The Times’ financial editor, Patrick Hosking, writes on the advent of Glint and what it means for the future of cash
Customer enters bakery: A loaf of bread, please.
Shopkeeper: There you go, sir, that’ll be 37 milligrams.
Customer: I’m sorry?
Shopkeeper: 37 milligrams. Of gold. That’s £1.15 in old money. But we prefer to price and take payment in gold nowadays, if you don’t mind. Electronic gold, obvs. As available on all good debit cards.
Customer (huffily fishes out fistful of notes and coins): Well, I think I’ll settle in good old-fashioned pounds and pence, thank you very much.
Shopkeeper (sucks teeth doubtfully): Oh dear, sterling, eh? I’m afraid there’s a surcharge for cash payments, sir.
Glint, a London-based financial technology company, yesterday launched a new type of Mastercard that allows customers to buy, store, send and pay for goods and services using gold by weight. More than a century after the British stopped using the precious metal as a medium of exchange, Glint envisages a sort of digitised return to the gold standard.
According to Jason Cozens, its chief executive, Glint is reintroducing “gold as money”. The actual physical gold is stored in a Swiss vault. Cardholders buy electronic rights to it, which they can spend, by the gram or milligram, by sending it to other Glint users via a mobile phone app.
Gold, which for millennia has been seen as a safe store of value, could start to reclaim its additional role as a medium of exchange, and without the drawbacks of the past. In digitised form, there’s no risk of hijack by passing highwaymen and no need to bite notches out of a sovereign for smaller transactions.
This is not as nuts as it all sounds. Speculators are piling into cryptocurrencies such as Bitcoin, which is underpinned by nothing more than an algorithm that restricts supply. The currency stored on a Glint card is at least backed by a rare metal that has reassured investors for centuries.
Sound money is a powerful selling point. There is no shortage of people suspicious of governments that routinely debase their currencies. The Bank of England’s 2 per cent inflation target may be perfectly sensible for other reasons, but it institutionalises a halving of the purchasing power of the pound every 30 years.
Even so, it’s hard to see digital gold’s appeal as a means of exchange going much wider than a few gold bugs, along with ethnic minorities such as Indians and Chinese who love to give gold as presents. It would take a mighty inflationary shock for shops to start pricing in terms of the precious metal. The gold price, like the Bitcoin price, is far too volatile to suit most consumers or businesses.
Sterling and other conventional currencies aren’t about to be supplanted any time soon. Moreover, any serious threat to them would be resisted by governments, which, in order to borrow and collect taxes and to set monetary policy, like to have control of their currencies.
They can have good reason to. An earlier attempt at launching gold as a currency, E-Gold, was shut down by the US Department of Justice in 2008 with its owners pleading guilty to running an illegal money transmission business and money-laundering offences. Mr Cozens emphasises that Glint is regulated by the Financial Conduct Authority.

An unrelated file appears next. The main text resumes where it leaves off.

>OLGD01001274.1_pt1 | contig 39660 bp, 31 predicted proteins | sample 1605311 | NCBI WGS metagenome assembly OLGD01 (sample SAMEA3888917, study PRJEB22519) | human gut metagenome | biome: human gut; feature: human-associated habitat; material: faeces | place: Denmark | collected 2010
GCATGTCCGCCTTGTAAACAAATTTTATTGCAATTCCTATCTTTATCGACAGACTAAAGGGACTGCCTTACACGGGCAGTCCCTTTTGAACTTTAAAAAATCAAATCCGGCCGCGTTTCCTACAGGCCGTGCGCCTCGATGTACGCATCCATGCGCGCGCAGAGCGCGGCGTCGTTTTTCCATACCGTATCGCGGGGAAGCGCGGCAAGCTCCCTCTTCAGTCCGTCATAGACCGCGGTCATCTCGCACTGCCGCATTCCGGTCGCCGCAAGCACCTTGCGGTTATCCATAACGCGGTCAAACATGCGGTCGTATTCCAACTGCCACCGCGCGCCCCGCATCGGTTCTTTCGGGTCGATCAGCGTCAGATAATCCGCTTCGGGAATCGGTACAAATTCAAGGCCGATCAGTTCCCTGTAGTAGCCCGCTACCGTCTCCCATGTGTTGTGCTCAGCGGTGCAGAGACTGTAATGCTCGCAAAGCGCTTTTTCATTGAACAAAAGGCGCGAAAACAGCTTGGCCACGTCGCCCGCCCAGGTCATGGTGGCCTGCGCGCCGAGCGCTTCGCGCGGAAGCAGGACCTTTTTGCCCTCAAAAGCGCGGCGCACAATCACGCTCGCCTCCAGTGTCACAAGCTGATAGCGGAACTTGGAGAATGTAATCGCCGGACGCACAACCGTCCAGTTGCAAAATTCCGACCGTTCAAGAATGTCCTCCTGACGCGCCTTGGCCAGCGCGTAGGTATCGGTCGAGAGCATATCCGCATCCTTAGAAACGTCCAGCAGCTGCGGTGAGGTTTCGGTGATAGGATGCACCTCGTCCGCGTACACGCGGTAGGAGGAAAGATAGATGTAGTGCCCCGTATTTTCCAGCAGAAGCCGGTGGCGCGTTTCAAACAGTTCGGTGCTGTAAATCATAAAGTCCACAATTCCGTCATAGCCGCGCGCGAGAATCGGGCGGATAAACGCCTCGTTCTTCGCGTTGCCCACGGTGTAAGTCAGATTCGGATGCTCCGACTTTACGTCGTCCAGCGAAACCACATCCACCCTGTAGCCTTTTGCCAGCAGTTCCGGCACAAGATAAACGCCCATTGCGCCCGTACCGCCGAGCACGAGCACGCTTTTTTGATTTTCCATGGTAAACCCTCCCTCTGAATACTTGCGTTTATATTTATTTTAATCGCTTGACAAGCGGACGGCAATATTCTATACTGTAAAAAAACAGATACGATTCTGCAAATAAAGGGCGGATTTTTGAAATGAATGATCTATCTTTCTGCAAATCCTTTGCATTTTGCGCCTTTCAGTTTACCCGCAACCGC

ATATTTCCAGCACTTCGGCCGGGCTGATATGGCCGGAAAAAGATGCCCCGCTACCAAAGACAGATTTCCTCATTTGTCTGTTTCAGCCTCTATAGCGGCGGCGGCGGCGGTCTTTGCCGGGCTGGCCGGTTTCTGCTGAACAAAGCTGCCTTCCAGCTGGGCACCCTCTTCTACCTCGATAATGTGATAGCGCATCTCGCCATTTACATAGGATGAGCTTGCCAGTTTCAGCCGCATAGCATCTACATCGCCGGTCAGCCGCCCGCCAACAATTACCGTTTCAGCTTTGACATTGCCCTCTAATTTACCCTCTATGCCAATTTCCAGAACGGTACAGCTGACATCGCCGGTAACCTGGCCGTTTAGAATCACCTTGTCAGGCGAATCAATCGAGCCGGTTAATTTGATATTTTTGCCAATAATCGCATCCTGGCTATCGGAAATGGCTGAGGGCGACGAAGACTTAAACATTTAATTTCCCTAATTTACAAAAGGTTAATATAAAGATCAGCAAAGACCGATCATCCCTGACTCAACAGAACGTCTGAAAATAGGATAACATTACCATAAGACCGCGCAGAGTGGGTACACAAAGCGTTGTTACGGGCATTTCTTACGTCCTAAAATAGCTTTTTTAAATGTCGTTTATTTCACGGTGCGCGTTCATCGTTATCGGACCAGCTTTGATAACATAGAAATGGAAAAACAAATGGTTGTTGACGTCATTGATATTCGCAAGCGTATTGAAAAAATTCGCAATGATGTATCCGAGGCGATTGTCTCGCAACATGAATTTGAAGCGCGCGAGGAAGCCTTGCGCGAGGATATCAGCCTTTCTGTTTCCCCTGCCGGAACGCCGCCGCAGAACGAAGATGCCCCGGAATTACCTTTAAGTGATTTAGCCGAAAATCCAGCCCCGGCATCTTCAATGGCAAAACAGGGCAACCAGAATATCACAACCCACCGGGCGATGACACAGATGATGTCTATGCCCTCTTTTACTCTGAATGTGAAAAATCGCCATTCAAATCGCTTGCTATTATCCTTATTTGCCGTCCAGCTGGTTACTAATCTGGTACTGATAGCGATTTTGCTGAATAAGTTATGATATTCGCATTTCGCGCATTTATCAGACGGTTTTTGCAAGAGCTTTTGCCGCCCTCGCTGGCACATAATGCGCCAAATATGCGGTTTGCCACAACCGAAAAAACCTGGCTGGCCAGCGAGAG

Glint’s idea, along with scores of recent innovations from fintech companies, do start to make you wonder how much cash we will use in future. Boku, which allows people to buy goods and have the cost added to their mobile phone bills, floated in London yesterday and went to a 27 per cent premium. Payments made using cash now account for fewer than half of all transactions by number in the UK and only 23 per cent by value — and the proportion is dropping fast. Swiping a contactless card or smartphone at a reader saves time, shortens queues and allows people to keep perfect track of their spending.
This is a technology in the sweet spot of exponential growth. The young are on board. The time-poor love it. More cautious shoppers are gaining confidence as they discover that their worst fears about fraud are unfounded. Retailers and other merchants are discovering how contactless can produce significant savings at the checkout, whether it’s manned or unmanned.
Ross Clark, author of the polemical The War Against Cash, makes the opposite case, arguing that one day we will regret surrendering the right to pay by cash. Loss of privacy and choice, the risk of fraud or a disuptive IT blow-up and the danger of allowing ourselves to be intruded on and manipulated are all advanced as arguments. I suspect that for most people the sheer convenience will win out and cash use will continue to dwindle fast. No one is proposing to scrap it altogether. Like cheques, reprieved in 2011 after a plan to abolish them in 2018 was greeted with public fury, cash will live on for as long as people want to use it.
However, it will become a minority sport, and one with a stigma. Why would anyone have large chunks of the folding stuff, or demand to be paid in cash, unless they were dodging tax or laundering ill-gotten revenues or trying to remain anonymous in some way? As businesses take in less and less of the stuff, they will have to make difficult decisions about how they treat cash customers, whose coin habit becomes ever more costly to indulge as their numbers fall. A few trendy cafés catering to millennials already refuse to accept cash.
Paying with digitised gold may not catch on, but other payment methods will. It won’t be too long before retailers demand a surcharge from customers proffering those quaint artefacts, notes and coins.
You can download the Glint app now here
This article was originally published by The Times